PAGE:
Move Up the Value Chain for AI in Customer Service

Artificial intelligence is the topic of the day for customer service. But let's define what AI really means. Pure AI, often featured in science-fiction movies and doomsday scenarios, aims to build machines whose overall intellectual ability is indistinguishable from or even surpasses that of humans. These machines will learn, reason, problem-solve, perceive, and understand language. But, even with early excitement and five decades of investment, only slow progress has been made as pure AI represents a hard problem.

However, applied AI—dotherwise known as pragmatic AI—has a different history. Applied AI aims to produce commercially viable "smart" systems. Today, applied AI pervasively powers consumer experiences. Amazon and Netflix recommend products based on our historie., Waze and Google get us to our destinations more effectively. Lyft and Uber let us know when our cars will arrive.

Applied AI is not a single technology. Instead, it's composed of discrete technologies that either individually or in combination, are advanced enough to add intelligence to applications. They can learn, predict adapt, and potentially operate autonomously. This intelligence produces quantifiable business outcomes that can be exploited today. So how do you get started? Follow the value chain of AI for customer service.

Step 1: Use AI for improved customer service efficiency.

Use speech or text analytics to automatically classify cases and assign disposition codes, shaving dozens of seconds off handle times per call. Improve inquiry routing by using predictive models based not only on agent skills but also on real-time analysis of behavioral characteristics, like performance, personal strengths, and communication styles, to improve contact times and customer experiences.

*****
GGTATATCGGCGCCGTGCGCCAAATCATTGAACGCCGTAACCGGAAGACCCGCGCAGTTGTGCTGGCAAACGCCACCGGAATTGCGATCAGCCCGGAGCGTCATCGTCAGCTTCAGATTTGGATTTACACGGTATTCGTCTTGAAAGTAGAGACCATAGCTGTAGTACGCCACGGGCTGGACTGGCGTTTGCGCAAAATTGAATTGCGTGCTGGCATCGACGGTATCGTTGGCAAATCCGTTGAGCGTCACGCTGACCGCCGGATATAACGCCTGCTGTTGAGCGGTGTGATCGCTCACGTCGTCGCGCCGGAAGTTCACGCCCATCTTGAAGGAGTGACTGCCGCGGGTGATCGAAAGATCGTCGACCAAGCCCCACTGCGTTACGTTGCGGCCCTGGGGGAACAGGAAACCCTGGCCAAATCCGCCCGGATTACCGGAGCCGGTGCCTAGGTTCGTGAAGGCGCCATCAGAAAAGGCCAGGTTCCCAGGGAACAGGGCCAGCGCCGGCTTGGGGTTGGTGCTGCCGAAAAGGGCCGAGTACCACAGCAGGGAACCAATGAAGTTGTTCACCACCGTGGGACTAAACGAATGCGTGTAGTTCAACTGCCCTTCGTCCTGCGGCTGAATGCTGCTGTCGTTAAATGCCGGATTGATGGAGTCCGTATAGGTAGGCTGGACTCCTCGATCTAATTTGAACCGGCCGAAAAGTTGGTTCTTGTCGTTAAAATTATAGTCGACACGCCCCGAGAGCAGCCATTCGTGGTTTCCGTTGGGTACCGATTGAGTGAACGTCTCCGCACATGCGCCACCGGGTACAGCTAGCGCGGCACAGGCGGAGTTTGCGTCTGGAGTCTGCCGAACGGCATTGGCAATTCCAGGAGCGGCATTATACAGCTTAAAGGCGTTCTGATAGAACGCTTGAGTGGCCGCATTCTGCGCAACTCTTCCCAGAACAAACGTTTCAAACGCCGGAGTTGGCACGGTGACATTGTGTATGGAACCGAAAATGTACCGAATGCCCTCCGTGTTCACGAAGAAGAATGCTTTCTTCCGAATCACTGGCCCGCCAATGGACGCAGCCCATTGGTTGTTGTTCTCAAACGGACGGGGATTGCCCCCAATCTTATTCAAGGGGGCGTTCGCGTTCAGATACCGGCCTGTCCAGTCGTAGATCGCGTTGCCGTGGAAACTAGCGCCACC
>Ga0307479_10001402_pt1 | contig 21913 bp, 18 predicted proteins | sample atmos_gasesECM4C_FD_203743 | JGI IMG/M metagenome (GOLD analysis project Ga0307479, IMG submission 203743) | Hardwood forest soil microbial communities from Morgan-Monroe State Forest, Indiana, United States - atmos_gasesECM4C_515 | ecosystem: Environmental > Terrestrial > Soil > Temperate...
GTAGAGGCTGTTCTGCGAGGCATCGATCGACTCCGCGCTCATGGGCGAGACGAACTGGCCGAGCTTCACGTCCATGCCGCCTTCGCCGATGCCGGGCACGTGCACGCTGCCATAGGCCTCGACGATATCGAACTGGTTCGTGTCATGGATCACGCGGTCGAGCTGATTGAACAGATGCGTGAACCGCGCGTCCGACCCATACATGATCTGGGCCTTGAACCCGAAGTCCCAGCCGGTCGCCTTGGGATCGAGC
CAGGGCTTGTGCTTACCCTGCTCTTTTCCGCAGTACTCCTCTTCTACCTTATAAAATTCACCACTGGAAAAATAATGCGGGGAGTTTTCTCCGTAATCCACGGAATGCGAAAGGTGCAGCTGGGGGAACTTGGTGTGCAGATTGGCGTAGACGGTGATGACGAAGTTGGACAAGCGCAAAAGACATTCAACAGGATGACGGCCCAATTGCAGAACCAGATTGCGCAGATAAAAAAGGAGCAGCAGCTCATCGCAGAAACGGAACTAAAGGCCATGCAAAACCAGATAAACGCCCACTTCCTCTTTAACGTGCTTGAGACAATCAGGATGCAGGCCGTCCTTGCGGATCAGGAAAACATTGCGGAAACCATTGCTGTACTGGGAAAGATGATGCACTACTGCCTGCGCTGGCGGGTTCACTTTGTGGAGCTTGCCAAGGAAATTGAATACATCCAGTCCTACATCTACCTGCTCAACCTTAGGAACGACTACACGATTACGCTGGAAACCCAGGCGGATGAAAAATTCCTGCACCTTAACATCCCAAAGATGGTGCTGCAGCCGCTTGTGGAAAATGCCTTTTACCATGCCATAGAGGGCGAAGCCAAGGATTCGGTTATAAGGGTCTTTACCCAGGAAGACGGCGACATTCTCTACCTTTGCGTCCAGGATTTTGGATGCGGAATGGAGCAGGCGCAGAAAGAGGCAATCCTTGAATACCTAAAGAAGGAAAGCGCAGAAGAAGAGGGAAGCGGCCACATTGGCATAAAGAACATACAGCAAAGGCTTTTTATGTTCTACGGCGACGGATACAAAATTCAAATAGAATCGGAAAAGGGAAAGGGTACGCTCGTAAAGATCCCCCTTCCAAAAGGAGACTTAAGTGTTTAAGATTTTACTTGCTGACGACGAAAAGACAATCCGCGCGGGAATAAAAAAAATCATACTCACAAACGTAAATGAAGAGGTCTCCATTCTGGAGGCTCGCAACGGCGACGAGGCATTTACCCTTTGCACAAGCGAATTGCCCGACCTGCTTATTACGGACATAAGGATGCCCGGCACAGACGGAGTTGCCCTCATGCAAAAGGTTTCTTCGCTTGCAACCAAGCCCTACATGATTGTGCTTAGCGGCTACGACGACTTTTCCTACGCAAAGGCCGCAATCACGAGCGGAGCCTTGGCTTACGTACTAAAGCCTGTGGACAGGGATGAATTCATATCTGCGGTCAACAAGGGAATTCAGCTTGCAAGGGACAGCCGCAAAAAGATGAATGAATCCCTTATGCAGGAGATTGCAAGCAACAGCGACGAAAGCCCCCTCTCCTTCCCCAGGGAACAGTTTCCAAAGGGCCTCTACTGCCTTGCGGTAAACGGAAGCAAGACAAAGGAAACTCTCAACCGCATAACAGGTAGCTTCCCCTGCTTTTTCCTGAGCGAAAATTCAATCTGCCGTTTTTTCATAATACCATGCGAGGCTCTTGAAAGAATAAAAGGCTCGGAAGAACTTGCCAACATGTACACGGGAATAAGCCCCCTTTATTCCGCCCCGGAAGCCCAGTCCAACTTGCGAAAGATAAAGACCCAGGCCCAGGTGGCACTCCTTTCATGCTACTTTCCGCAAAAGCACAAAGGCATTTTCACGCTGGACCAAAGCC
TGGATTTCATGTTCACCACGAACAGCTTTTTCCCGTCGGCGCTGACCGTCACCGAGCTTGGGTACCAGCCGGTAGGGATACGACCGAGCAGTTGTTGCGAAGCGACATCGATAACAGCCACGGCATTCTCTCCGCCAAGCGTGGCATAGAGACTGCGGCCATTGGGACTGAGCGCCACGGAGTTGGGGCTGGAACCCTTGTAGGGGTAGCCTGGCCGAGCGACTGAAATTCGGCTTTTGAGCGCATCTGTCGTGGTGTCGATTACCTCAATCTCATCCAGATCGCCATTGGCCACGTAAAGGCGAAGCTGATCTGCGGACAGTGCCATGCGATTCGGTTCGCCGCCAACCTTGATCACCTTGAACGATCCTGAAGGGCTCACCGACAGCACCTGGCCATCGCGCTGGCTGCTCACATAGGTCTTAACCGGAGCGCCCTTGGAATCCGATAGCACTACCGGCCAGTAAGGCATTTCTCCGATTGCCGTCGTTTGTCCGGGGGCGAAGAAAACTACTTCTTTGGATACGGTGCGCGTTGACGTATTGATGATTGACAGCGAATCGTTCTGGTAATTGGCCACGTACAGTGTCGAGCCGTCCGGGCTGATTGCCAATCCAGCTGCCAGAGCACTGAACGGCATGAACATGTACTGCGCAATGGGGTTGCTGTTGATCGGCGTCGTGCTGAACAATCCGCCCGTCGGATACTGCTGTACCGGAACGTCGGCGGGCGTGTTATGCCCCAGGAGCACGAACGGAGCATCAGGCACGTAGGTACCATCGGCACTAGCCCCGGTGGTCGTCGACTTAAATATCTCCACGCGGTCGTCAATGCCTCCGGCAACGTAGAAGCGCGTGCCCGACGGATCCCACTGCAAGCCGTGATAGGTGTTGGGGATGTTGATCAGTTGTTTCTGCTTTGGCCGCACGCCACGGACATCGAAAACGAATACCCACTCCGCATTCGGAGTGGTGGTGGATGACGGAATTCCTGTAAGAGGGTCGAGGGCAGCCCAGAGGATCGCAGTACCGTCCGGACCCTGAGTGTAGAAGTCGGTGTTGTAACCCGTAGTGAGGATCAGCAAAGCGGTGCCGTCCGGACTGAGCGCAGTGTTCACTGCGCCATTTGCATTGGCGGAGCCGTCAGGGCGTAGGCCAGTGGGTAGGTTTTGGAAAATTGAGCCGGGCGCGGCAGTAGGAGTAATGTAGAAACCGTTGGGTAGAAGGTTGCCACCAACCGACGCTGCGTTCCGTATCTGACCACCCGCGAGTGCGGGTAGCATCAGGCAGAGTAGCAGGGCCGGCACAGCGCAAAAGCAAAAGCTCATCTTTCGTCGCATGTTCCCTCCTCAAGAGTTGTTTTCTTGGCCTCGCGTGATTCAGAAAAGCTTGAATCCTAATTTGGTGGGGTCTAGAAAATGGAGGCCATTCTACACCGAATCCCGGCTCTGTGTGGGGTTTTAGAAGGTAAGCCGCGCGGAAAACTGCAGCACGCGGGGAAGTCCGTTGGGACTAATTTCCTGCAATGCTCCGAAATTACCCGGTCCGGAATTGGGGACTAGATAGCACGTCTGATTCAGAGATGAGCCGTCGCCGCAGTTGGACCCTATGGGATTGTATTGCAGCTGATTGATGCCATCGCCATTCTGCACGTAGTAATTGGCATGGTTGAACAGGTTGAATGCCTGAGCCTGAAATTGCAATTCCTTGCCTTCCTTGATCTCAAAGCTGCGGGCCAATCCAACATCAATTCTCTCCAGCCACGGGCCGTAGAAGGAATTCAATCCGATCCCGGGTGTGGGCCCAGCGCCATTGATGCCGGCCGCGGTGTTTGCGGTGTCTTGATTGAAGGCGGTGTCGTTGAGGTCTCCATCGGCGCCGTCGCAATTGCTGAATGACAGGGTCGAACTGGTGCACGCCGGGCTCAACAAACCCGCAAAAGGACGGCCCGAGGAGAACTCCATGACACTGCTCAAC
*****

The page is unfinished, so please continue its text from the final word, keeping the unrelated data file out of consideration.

Step 2: Use AI to make customer journeys easier.

Use real-time satisfaction predictors for incoming incidents to identify in-flight issues and customers who need immediate attention. Under the covers, AI models calculate satisfaction scores from attributes, such as wait times, reply times, incident details, and effort metrics, and then decide which actions to take if they receive poor scores. Go a step further and create a health score from customer and product usage data that tracks the success of onboarding activities and long-term usage. Big data analysis surfaces key elements that inhibit adoption and lead to customer churn. Triggers alert organizations to sudden changes in their health scores so they can intervene to deepen customer relationships.

Step 3: Use AI to better empower customers.

Use knowledge management solutions to arm agents and customers with answers. Modern knowledge solutions use pragmatic AI capabilities, like natural language processing and text analytics to extract topics and automatically classify ingested content to understand the intent of queries; they use machine learning to optimize the organization and relevance of search results based on customer profiles, histories and context. Use AI-powered chatbots to automate customer conversations and help agents be more effective and get smarter over time.

Step 4: Use AI to proactively—even pre-emptively—engage customers.

Track and intervene in customer journeys via an invitation to chat or co-browse at points of struggle. Intervene opportunistically at points in the journey best suited for customers to accept a recommendation, coupon, offer, or additional advice. Do this by using intent models to determine the best outcomes and machine learning to refine them over time.

Kate Leggett is a vice president and principal analyst at Forrester Research, serving application development and delivery professionals.